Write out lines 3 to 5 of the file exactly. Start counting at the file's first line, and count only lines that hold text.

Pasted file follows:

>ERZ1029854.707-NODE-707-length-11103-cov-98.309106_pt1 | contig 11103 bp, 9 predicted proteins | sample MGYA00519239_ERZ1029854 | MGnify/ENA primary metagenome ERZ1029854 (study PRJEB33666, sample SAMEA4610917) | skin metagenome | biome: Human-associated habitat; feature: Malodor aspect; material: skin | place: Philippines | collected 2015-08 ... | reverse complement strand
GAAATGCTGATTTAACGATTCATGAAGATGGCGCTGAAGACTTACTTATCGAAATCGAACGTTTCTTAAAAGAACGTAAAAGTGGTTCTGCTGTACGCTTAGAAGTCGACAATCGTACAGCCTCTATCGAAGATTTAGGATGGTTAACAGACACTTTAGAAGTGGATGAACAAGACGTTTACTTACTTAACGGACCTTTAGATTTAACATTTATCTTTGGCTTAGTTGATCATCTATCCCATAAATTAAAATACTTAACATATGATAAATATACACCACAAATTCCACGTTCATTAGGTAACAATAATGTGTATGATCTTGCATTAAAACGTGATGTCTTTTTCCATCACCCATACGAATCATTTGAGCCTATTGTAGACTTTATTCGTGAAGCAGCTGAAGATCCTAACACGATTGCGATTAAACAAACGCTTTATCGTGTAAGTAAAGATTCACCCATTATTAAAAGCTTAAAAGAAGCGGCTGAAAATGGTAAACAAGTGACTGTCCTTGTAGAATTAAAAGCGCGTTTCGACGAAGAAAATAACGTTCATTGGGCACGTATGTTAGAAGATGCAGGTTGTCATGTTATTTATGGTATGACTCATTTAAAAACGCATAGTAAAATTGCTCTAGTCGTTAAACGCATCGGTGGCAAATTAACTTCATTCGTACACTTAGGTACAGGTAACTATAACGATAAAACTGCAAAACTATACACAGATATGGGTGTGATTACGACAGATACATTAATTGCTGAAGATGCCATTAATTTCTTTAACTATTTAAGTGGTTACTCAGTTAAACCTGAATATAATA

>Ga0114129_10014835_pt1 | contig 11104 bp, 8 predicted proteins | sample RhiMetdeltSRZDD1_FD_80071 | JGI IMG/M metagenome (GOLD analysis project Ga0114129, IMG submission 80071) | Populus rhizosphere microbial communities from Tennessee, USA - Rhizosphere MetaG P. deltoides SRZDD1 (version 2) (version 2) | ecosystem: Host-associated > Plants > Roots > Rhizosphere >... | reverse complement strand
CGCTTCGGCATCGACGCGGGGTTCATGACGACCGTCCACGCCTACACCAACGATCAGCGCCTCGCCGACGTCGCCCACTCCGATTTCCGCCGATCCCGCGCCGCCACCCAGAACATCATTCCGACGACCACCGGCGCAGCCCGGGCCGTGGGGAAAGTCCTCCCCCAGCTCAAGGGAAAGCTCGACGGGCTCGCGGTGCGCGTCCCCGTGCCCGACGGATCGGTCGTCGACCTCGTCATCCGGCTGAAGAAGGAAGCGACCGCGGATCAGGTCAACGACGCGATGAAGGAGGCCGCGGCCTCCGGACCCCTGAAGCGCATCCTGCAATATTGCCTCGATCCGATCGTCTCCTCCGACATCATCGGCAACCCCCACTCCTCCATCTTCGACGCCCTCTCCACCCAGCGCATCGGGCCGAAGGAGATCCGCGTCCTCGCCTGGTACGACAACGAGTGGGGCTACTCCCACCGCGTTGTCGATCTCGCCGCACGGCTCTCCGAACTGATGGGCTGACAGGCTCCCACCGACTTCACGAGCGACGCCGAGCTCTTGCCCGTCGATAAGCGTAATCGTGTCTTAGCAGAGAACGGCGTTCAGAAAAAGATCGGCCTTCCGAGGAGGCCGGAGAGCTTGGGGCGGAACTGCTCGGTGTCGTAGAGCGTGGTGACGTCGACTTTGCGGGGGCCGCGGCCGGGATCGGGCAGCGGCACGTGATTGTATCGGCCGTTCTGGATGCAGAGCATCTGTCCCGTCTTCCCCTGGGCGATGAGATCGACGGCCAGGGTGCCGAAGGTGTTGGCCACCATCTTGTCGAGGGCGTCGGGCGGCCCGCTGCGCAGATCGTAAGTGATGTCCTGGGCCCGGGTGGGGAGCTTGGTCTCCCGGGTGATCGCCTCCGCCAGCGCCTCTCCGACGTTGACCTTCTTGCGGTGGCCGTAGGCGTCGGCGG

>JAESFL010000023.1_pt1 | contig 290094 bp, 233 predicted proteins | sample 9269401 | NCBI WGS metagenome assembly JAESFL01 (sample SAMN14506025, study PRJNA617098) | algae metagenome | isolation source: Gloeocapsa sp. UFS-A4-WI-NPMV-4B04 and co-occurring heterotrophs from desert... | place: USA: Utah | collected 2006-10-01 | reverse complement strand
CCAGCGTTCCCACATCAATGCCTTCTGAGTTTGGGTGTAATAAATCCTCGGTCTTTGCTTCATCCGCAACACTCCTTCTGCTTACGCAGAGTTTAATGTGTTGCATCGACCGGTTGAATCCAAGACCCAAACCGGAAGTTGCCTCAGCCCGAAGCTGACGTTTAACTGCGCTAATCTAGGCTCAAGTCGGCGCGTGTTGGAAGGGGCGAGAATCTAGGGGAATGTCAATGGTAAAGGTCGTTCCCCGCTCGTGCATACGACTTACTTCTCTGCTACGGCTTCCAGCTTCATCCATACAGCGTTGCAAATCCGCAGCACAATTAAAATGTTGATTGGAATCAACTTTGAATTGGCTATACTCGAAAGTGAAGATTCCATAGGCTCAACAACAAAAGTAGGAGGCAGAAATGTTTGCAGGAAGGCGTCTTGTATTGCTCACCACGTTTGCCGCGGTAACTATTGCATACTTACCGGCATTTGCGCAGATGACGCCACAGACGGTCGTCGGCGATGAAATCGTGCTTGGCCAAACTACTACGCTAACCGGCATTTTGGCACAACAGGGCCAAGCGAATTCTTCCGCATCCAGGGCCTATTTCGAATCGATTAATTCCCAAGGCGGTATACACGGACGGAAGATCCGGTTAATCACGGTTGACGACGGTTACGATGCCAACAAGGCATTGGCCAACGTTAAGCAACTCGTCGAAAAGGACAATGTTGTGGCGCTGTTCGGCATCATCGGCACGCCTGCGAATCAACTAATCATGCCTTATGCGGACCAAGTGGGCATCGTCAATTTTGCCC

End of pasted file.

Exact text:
>Ga0114129_10014835_pt1 | contig 11104 bp, 8 predicted proteins | sample RhiMetdeltSRZDD1_FD_80071 | JGI IMG/M metagenome (GOLD analysis project Ga0114129, IMG submission 80071) | Populus rhizosphere microbial communities from Tennessee, USA - Rhizosphere MetaG P. deltoides SRZDD1 (version 2) (version 2) | ecosystem: Host-associated > Plants > Roots > Rhizosphere >... | reverse complement strand
CGCTTCGGCATCGACGCGGGGTTCATGACGACCGTCCACGCCTACACCAACGATCAGCGCCTCGCCGACGTCGCCCACTCCGATTTCCGCCGATCCCGCGCCGCCACCCAGAACATCATTCCGACGACCACCGGCGCAGCCCGGGCCGTGGGGAAAGTCCTCCCCCAGCTCAAGGGAAAGCTCGACGGGCTCGCGGTGCGCGTCCCCGTGCCCGACGGATCGGTCGTCGACCTCGTCATCCGGCTGAAGAAGGAAGCGACCGCGGATCAGGTCAACGACGCGATGAAGGAGGCCGCGGCCTCCGGACCCCTGAAGCGCATCCTGCAATATTGCCTCGATCCGATCGTCTCCTCCGACATCATCGGCAACCCCCACTCCTCCATCTTCGACGCCCTCTCCACCCAGCGCATCGGGCCGAAGGAGATCCGCGTCCTCGCCTGGTACGACAACGAGTGGGGCTACTCCCACCGCGTTGTCGATCTCGCCGCACGGCTCTCCGAACTGATGGGCTGACAGGCTCCCACCGACTTCACGAGCGACGCCGAGCTCTTGCCCGTCGATAAGCGTAATCGTGTCTTAGCAGAGAACGGCGTTCAGAAAAAGATCGGCCTTCCGAGGAGGCCGGAGAGCTTGGGGCGGAACTGCTCGGTGTCGTAGAGCGTGGTGACGTCGACTTTGCGGGGGCCGCGGCCGGGATCGGGCAGCGGCACGTGATTGTATCGGCCGTTCTGGATGCAGAGCATCTGTCCCGTCTTCCCCTGGGCGATGAGATCGACGGCCAGGGTGCCGAAGGTGTTGGCCACCATCTTGTCGAGGGCGTCGGGCGGCCCGCTGCGCAGATCGTAAGTGATGTCCTGGGCCCGGGTGGGGAGCTTGGTCTCCCGGGTGATCGCCTCCGCCAGCGCCTCTCCGACGTTGACCTTCTTGCGGTGGCCGTAGGCGTCGGCGG

>JAESFL010000023.1_pt1 | contig 290094 bp, 233 predicted proteins | sample 9269401 | NCBI WGS metagenome assembly JAESFL01 (sample SAMN14506025, study PRJNA617098) | algae metagenome | isolation source: Gloeocapsa sp. UFS-A4-WI-NPMV-4B04 and co-occurring heterotrophs from desert... | place: USA: Utah | collected 2006-10-01 | reverse complement strand